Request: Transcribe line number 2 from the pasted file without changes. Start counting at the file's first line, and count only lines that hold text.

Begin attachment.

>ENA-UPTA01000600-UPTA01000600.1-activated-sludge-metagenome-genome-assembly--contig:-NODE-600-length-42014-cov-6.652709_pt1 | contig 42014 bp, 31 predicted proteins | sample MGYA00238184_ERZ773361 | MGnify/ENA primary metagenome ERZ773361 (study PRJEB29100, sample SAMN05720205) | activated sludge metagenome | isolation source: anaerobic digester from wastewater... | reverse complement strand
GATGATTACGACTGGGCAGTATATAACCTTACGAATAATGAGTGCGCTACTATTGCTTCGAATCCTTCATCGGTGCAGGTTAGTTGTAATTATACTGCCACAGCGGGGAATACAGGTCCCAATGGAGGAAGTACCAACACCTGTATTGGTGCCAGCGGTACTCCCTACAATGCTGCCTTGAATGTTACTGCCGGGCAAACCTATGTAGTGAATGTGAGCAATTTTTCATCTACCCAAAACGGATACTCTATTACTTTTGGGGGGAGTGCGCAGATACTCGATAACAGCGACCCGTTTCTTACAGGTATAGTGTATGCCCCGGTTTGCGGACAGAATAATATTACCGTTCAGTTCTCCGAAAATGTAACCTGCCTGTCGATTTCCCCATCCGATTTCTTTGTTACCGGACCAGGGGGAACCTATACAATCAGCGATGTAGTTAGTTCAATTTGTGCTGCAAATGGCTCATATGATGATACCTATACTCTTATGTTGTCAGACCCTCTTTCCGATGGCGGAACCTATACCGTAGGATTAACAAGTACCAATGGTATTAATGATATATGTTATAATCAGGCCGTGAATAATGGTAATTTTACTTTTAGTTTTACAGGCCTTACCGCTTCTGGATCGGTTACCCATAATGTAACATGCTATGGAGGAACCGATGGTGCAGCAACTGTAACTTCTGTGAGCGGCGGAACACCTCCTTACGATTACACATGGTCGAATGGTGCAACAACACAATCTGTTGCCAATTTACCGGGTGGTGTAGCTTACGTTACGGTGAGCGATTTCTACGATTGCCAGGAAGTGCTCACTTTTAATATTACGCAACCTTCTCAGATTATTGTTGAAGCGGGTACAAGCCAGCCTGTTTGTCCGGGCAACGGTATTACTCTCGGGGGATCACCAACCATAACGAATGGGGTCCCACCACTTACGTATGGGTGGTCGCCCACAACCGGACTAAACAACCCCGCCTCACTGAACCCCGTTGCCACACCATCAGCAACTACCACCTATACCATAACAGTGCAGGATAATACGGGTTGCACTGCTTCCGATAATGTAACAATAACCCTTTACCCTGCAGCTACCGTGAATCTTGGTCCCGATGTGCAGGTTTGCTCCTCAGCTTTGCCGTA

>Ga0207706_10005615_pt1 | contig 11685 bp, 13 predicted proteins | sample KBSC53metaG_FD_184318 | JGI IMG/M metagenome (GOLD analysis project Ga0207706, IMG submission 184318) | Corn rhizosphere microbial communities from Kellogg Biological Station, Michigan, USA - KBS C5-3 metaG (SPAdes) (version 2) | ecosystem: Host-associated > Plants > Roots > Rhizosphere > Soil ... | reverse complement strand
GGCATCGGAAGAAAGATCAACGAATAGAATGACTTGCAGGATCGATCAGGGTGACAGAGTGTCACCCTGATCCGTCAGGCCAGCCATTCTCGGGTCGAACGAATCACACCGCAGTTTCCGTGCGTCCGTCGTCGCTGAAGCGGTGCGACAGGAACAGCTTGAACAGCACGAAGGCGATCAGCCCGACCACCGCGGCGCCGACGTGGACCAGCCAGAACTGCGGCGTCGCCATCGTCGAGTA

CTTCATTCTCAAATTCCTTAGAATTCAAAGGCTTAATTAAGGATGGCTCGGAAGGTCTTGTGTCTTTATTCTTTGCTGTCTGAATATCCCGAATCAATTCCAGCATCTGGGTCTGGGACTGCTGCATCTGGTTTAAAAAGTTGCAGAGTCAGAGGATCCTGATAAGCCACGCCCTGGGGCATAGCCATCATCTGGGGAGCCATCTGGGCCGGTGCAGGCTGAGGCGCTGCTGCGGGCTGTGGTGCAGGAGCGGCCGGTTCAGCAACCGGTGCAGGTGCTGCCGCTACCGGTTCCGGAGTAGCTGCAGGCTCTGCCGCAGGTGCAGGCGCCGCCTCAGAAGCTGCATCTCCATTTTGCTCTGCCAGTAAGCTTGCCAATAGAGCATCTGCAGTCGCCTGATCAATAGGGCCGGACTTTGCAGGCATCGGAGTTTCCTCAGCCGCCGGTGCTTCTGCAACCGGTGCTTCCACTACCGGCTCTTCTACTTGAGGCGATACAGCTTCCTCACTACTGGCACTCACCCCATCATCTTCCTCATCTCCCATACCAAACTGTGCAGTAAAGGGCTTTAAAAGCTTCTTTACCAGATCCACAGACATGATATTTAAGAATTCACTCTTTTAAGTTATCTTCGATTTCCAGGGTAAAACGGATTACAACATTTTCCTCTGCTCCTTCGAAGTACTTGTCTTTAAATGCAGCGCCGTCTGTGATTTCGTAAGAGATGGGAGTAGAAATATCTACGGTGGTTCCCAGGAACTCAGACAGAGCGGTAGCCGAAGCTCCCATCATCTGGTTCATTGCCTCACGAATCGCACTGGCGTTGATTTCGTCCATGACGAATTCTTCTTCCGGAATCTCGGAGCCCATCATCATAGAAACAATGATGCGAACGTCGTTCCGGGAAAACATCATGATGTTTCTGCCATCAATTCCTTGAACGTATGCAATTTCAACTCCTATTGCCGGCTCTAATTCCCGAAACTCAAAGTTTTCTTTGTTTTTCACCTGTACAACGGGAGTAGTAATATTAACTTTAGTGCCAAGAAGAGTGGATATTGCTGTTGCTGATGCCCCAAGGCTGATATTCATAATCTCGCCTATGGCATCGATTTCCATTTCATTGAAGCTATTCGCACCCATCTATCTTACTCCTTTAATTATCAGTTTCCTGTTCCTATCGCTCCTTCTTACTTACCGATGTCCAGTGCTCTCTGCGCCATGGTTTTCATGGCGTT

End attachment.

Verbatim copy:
GATGATTACGACTGGGCAGTATATAACCTTACGAATAATGAGTGCGCTACTATTGCTTCGAATCCTTCATCGGTGCAGGTTAGTTGTAATTATACTGCCACAGCGGGGAATACAGGTCCCAATGGAGGAAGTACCAACACCTGTATTGGTGCCAGCGGTACTCCCTACAATGCTGCCTTGAATGTTACTGCCGGGCAAACCTATGTAGTGAATGTGAGCAATTTTTCATCTACCCAAAACGGATACTCTATTACTTTTGGGGGGAGTGCGCAGATACTCGATAACAGCGACCCGTTTCTTACAGGTATAGTGTATGCCCCGGTTTGCGGACAGAATAATATTACCGTTCAGTTCTCCGAAAATGTAACCTGCCTGTCGATTTCCCCATCCGATTTCTTTGTTACCGGACCAGGGGGAACCTATACAATCAGCGATGTAGTTAGTTCAATTTGTGCTGCAAATGGCTCATATGATGATACCTATACTCTTATGTTGTCAGACCCTCTTTCCGATGGCGGAACCTATACCGTAGGATTAACAAGTACCAATGGTATTAATGATATATGTTATAATCAGGCCGTGAATAATGGTAATTTTACTTTTAGTTTTACAGGCCTTACCGCTTCTGGATCGGTTACCCATAATGTAACATGCTATGGAGGAACCGATGGTGCAGCAACTGTAACTTCTGTGAGCGGCGGAACACCTCCTTACGATTACACATGGTCGAATGGTGCAACAACACAATCTGTTGCCAATTTACCGGGTGGTGTAGCTTACGTTACGGTGAGCGATTTCTACGATTGCCAGGAAGTGCTCACTTTTAATATTACGCAACCTTCTCAGATTATTGTTGAAGCGGGTACAAGCCAGCCTGTTTGTCCGGGCAACGGTATTACTCTCGGGGGATCACCAACCATAACGAATGGGGTCCCACCACTTACGTATGGGTGGTCGCCCACAACCGGACTAAACAACCCCGCCTCACTGAACCCCGTTGCCACACCATCAGCAACTACCACCTATACCATAACAGTGCAGGATAATACGGGTTGCACTGCTTCCGATAATGTAACAATAACCCTTTACCCTGCAGCTACCGTGAATCTTGGTCCCGATGTGCAGGTTTGCTCCTCAGCTTTGCCGTA